The episode has me thinking more about how rural spatiality conceals (read more here)--in this case the crime of animal cruelty--even in a place where animal rights are not taken very seriously.  It also reminds me of this piece in the NYT a few years ago.  It is about the movement of surplus mutts from the rural South, where people tend to be poor and institutional funds to care for the dogs are in shorter supply, to the northeast, where many in cities wish to adopt these dogs.  Read more here.  Too bad whoever killed these dogs in Searcy County didn't know about that operation.  

Thursday, December 17, 2015

Rural insularity, racism blamed for problems at High Desert State Prison, California

If you've ever seen the 2007 documentary, Prison Town USA, you won't be surprised by a report released yesterday by the California Inspector General.  That report was the subject of a New York Times story headlined, "California Rebukes Rural Prison for Racism."  Here's the lede for Timothy Williams's story:
Guards at a rural California prison use other prisoners’ possessions to reward inmates who assault each other, discriminate against black and Latino inmates, and routinely engage in unnecessary force, according to a California inspector general report released Wednesday. 
High Desert State Prison, in Susanville, which is in the northeast of the state near Nevada, was also found to be significantly overcrowded and to be imbued with a “culture of racism and lack of acceptance of ethnic differences,” according to Robert A. Barton, the state’s inspector general.
The Sacramento Bee story about the report unpacks a bit more why "rural" appears in the headline--that is, why rurality seems relevant to what is happening at High Desert and not merely to where it it happening.  Here's the lede for Jon Ortiz's story:  
Prison officers at a remote state prison have excessively used force on inmates in a “culture of racism” nurtured in social isolation and encouraged by a union that coached its members to stymie investigators, according to a scorching report issued Wednesday.
To further unpack the "social isolation" reference, Ortiz later reports: 
“(A) perception of insularity and indifference to inmates exists at High Desert State Prison,” the report states, “exacerbated by the unique geographical isolation, the high-stress environment, and a labor organization that opposes oversight to the point of actively discouraging members from coming forward with information that could in any way adversely affect another officer.”
(emphasis added) 

To illustrate and explain the "unique geographical isolation" and racism points, Ortiz explains:  
Located in California’s northwest corner, High Desert and a second state correctional center there employ more locals than any other business in Susanville, population 16,000. Three-quarters of the nearly 1,000 staff are white, compared with just 18 percent of the prison’s 3,500 inmates. Many of the employees are from Susanville.

A section of town is reportedly known as “CO Row” for its concentration of prison-officer residents and their families. Outsiders to Susanville, the report says, tend to come and go.
Further, the prison is at 149% of capacity.

Damn depressing stuff, but much of it was depicted--sometimes subtly, sometimes not--in "Prison Town USA," which is a very powerful documentary.   Not to make excuses, but the film gives you such a vivd sense of how economically depressed Susanville is that it's not hard to imagine the corrections officers (COs) taking power where they can find it--from the inmates.  The Bee story lists a number of abuses detailed in the report.  Both news stories also make clear that steps are being taken to mitigate the problems, including the recent appointment of a new warden.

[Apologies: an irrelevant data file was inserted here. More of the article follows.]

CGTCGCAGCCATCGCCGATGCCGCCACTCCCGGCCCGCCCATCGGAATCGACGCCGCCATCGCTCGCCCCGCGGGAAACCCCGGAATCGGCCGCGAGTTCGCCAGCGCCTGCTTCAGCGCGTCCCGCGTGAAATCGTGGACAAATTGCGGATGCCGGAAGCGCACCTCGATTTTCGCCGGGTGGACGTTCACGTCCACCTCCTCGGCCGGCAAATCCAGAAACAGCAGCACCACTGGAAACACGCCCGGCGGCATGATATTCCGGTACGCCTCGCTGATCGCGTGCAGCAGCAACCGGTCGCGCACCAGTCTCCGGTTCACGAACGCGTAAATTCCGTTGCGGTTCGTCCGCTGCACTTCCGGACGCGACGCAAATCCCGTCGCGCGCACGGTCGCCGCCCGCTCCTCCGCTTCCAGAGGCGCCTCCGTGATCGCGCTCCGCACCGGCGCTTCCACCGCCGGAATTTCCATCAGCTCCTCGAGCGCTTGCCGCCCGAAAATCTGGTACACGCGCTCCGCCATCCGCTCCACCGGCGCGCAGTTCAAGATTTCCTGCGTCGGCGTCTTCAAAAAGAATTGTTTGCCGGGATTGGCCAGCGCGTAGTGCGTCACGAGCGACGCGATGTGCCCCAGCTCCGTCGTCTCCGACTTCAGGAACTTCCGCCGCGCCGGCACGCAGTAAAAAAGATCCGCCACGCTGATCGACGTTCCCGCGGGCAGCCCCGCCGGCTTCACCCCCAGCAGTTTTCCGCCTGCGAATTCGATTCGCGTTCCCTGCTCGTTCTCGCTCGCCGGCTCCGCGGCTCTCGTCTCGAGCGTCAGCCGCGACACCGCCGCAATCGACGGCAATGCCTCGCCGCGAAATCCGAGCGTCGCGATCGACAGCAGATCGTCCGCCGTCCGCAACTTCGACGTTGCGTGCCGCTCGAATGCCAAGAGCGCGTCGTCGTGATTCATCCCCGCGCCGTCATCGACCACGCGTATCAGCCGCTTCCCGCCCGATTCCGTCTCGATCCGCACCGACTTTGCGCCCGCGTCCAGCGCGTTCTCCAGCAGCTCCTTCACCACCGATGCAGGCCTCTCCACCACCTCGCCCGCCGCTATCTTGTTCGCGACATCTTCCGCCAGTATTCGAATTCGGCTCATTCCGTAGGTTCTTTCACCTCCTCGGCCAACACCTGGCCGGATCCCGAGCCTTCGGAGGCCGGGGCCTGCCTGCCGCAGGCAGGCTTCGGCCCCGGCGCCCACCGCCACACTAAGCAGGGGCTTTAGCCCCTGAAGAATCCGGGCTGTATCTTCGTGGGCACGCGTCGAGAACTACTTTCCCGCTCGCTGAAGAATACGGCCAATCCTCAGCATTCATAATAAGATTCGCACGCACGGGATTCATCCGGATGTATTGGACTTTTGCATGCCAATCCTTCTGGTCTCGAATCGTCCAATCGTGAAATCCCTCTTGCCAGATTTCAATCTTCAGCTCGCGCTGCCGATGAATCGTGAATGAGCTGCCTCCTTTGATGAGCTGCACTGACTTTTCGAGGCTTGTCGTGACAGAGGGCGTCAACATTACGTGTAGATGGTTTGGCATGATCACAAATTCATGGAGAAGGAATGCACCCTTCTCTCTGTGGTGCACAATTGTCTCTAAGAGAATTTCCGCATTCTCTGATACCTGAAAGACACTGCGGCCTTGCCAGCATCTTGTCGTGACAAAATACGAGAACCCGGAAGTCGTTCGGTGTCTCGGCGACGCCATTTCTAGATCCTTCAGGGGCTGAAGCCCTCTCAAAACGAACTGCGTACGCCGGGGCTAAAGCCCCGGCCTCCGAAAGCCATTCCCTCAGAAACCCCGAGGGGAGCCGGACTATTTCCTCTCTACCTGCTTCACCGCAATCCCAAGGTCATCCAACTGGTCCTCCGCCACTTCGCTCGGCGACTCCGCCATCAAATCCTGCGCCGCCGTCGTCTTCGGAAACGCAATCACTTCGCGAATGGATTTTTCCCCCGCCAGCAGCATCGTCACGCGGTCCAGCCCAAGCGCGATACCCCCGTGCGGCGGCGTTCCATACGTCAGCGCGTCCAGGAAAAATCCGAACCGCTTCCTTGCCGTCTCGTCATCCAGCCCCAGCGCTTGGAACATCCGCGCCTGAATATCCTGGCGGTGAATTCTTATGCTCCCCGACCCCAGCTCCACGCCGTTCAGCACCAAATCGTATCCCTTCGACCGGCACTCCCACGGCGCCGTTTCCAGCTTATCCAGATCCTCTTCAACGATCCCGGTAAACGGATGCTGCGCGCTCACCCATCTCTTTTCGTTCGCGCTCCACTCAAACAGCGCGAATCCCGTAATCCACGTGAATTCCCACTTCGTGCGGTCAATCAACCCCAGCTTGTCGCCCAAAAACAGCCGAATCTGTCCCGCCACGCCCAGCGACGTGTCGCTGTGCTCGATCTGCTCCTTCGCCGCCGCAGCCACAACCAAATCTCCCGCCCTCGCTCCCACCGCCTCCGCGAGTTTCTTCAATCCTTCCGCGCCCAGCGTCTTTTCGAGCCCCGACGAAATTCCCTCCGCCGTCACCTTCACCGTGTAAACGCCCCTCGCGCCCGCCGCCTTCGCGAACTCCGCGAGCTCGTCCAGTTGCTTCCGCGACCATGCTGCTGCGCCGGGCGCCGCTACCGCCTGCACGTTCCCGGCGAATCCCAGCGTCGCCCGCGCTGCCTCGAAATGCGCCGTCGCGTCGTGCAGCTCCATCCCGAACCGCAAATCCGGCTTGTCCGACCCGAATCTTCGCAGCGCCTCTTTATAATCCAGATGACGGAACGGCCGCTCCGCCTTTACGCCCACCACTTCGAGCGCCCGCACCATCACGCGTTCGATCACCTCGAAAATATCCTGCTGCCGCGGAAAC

Susanville is the county seat of Lassen County, population 31,749, of which 66% is non-Hispanic white.  Nearly 9% of the population is black, 18.8% of the population is Hispanic, and 4.8% is American Indian.  In Susanville, 12.5% of the population is black, 23.7% Hispanic, and 55.4% non-Hispanic white.  Those data indicate just how much a prison population--counted where the prison is located, not where the prisoners are from--can skew a county's racial/ethnic demographic when it is is home to a prison.  Lassen County's poverty rate is 16.9%.

Read more here: http://www.sacbee.com/news/politics-government/the-state-worker/article50189350.html#storylink=cpy

Read more here: http://www.sacbee.com/news/politics-government/the-state-worker/article50189350.html#storylink=cpy

Read more here: http://www.sacbee.com/news/politics-government/the-state-worker/article50189350.html#storylink=cpy

Sunday, December 13, 2015

On the challenge of rural organizing and politicking

Here's a line from Alec MacGillis's November NYT piece, "Who Turned My Blue State Red?"(discussed here) that I missed the first time I read it:
So where does this leave Democrats and anyone seeking to expand and build lasting support for safety-net programs such as Obamacare? 
For starters, it means redoubling efforts to mobilize the people who benefit from the programs. This is no easy task with the rural poor, who are much more geographically scattered than their urban counterparts. Not helping matters in this regard is the decline of local institutions like labor unions — while the United Mine Workers of America once drove turnout in coal country, today there is not a single unionized mine still operating in Kentucky.
So how do we mobilize the rural poor?  Can technology play a role?

Friday, December 11, 2015

The Chinese may seem "over the top" with their rural idyll, Jackson Hole, but ...

On the front page of today's New York Times is this story about Jackson Hole, China, "Living a Frontier Dream on Outskirts of China's Capital," by Andrew Jacobs.  Here's the lede:
Yearning to breathe untainted air, the band of harried urbanites flocked to this parched, wild land, bringing along their dreams of a free and uncomplicated life.